But Dell is betting its ongoing investment in software, such as the Quest product line, will make it a bigger brand in emerging hardware/software systems. In addition to expertise in security and end user access management, Quest has gained a measure of attention for its virtualization initiative as well.
"We see virtualization as the next great frontier within IT," said Vinny Smith, CEO of Quest in January 2008 as it acquired yet another virtualization startup, Vizioncore. Unfortunately for Quest, VMware, Microsoft, and Citrix Systems all had a similar vision at the same time.
With the enterprise software stack evolving rapidly, Quest’s unusual, and unsung, combination of competencies suddenly looked more valuable to a number of suitors this year, and Dell had to outbid an alliance of Insight Venture Partners and Vector Capital to land its prize.
[ Want to learn more about how Dell sometimes plays the honest broker between contending parties in today's competitive marketplace? See Dell Plays Switzerland Between Microsoft, VMware. ]
Other names might have become more prominent, but Quest had acquired several best of breed products in particular areas. Vizioncore's vRanger Pro for VMware servers became the second most popular product in the backup field to VMware's own system. Surgient's cross hypervisor management product went into Quest's Cloud Automation Platform and became a runner-up for the Best of Interop award last year.
Thus Dell, which got its start configuring personal computers online, is now pushing toward configuring virtual servers in the data center and virtual desktops defined in software that are piped down to end users as lightweight devices. Some of those end users are sitting at Wyse thin clients, another recent Dell acquisition. To make that acquisition work, Dell needs to expand its software portfolio.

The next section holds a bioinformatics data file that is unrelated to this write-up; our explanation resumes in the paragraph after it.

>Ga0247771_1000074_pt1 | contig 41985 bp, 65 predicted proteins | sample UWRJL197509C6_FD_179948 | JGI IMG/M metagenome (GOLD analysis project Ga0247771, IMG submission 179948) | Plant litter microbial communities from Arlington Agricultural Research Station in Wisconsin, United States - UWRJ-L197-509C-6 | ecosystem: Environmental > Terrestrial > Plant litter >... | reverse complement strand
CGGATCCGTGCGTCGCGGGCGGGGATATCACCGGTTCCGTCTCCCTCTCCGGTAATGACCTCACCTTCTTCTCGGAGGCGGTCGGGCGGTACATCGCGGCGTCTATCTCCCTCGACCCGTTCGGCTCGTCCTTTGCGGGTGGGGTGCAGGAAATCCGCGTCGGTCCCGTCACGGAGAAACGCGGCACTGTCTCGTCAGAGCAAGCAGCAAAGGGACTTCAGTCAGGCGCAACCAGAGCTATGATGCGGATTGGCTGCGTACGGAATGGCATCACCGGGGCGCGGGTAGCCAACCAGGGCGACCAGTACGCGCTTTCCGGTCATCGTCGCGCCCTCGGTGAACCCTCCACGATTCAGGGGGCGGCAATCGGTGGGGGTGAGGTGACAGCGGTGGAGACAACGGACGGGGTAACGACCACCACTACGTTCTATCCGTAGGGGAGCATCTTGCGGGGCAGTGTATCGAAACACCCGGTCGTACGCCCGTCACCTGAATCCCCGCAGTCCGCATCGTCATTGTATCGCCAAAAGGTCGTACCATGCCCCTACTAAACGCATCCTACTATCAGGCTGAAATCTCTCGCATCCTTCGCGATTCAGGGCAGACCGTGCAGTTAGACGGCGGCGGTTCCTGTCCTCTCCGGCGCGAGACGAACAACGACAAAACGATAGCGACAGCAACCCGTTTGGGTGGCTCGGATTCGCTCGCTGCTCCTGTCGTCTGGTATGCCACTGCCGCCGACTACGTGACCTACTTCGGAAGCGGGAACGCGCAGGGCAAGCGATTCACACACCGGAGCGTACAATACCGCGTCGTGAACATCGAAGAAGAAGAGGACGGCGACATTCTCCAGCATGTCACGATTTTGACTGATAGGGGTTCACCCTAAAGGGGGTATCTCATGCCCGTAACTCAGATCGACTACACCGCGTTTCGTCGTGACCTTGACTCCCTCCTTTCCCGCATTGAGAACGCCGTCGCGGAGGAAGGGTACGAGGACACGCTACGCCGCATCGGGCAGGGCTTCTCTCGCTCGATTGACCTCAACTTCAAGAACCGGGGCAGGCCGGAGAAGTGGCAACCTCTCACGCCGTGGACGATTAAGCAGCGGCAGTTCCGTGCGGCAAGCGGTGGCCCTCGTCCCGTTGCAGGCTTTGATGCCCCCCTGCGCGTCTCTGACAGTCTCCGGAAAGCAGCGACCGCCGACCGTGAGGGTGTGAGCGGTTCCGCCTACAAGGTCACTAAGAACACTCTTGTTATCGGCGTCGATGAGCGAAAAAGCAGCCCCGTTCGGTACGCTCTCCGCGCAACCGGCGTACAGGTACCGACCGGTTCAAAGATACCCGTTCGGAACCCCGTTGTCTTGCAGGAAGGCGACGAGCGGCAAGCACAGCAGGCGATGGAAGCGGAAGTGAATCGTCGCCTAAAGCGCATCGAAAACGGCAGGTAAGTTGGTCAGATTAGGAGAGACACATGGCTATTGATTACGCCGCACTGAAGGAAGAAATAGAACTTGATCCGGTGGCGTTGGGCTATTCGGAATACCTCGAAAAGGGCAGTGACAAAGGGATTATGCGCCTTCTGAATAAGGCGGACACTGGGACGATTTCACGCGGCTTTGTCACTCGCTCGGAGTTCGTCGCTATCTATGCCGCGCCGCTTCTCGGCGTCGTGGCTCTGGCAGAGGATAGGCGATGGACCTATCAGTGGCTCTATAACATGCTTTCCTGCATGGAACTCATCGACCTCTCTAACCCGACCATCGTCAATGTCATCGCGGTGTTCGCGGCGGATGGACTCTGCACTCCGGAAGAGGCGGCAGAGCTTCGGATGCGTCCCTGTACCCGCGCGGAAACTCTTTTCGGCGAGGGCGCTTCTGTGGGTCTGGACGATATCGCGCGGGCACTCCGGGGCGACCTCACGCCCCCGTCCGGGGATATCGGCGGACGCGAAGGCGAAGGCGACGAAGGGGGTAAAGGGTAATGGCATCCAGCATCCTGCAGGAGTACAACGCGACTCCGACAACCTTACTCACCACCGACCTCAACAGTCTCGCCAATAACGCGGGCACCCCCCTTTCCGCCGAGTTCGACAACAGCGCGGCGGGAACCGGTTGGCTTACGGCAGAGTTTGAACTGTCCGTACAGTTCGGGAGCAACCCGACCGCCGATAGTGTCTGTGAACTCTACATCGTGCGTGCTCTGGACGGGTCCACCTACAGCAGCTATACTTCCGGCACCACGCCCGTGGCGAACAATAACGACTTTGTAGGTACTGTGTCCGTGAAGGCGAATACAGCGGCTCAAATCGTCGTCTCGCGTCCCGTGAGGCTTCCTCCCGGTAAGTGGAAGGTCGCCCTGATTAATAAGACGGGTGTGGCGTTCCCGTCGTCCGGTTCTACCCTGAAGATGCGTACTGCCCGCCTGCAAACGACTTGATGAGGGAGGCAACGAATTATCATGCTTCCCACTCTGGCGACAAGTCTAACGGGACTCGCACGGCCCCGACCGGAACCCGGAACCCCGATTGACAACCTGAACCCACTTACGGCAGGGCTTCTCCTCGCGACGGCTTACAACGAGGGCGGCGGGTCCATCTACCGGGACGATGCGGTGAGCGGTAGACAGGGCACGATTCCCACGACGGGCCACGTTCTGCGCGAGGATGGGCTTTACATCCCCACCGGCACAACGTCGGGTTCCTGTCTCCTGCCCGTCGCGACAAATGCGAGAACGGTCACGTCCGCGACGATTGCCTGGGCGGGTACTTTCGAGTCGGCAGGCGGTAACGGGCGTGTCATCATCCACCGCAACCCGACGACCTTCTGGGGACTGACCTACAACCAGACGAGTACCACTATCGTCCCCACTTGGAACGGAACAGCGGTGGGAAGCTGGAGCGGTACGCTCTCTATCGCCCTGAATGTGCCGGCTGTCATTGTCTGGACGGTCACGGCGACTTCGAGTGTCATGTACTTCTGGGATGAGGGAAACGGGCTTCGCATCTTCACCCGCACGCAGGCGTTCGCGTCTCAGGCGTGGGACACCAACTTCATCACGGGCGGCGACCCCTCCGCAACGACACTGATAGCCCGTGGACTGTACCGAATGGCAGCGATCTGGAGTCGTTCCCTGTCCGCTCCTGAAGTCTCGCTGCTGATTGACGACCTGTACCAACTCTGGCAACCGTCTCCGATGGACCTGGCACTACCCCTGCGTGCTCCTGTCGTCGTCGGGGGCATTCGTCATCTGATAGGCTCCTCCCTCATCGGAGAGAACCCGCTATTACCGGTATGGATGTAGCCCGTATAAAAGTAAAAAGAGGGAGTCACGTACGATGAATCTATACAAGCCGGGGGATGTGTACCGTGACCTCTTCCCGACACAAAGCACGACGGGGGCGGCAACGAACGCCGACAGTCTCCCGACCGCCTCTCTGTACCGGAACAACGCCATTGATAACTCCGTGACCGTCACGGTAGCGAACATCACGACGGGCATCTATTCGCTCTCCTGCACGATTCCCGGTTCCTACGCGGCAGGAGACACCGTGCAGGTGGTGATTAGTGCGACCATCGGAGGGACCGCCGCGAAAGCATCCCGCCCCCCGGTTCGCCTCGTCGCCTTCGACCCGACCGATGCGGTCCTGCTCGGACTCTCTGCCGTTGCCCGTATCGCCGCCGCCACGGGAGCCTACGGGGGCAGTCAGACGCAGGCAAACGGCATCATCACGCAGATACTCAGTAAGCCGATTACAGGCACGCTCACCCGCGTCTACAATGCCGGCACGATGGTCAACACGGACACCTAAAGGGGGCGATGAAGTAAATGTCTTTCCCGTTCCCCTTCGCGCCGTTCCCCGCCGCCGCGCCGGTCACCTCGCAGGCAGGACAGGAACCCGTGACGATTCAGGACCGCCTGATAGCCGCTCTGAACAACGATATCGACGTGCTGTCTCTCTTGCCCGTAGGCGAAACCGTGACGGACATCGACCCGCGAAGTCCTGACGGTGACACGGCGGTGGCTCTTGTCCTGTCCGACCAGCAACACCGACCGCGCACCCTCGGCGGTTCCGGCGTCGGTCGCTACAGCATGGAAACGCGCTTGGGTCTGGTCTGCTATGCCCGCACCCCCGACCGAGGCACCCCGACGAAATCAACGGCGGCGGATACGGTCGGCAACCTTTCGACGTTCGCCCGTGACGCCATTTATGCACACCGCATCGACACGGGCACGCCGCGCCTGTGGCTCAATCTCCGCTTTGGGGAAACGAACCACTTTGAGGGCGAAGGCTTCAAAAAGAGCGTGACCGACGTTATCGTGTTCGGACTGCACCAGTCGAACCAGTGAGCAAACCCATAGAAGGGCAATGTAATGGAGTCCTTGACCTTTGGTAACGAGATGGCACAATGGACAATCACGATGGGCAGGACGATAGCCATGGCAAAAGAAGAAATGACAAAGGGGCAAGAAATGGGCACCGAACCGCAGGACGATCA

Dell has already launched plans to offer desktop virtualization running not only on Dell servers in the enterprise data center but also Desktone's end user virtualization from Dell's own data centers in the cloud. In doing so, it can be hypervisor neutral and offer different virtualization strokes to different folks, if that's what enterprise users require.
Dell has had to plunge into the software business to keep up with the changing marketplace. The emergence of VMware and virtualization as a force in the data center meant that Dell had to change as well to keep up. It started assembling racks of servers with virtualization, storage, and networking built in to compete with similar packages from a VMware subsidiary, Virtual Computer Environments, and HP.
Software is now as important to Dell as hardware in that it is software that help its stay abreast of markets and enter new ones. Instead of offering storage as an afterthought, it began building out Equallogic and Compellent storage systems that can be easily integrated and managed with its hardware.
In the fields of data center management and end user computing, it will have to continue to combine competitive x86 hardware with equally competitive software ease of use and management systems. Already Dell's software division is worth $1.2 billion, according to its president, John Swainson. That figure that could double within a few years if Dell makes good use of its Quest acquisition (revenues $857 million).
IBM has always had a software business associated with its branded servers. HP built out a software division on the strength of its former OpenView systems management products. Now Dell is finding that future profits lie not in hardware alone but in the integration packages. And it takes more and more software expertise to deliver them.
From thin provisioning to replication to federation, virtualization options let you reclaim idle disks, speed recovery, and avoid lock-in. Get the new, all-digital Storage Virtualization Guide issue of Network Computing. (Free registration required.)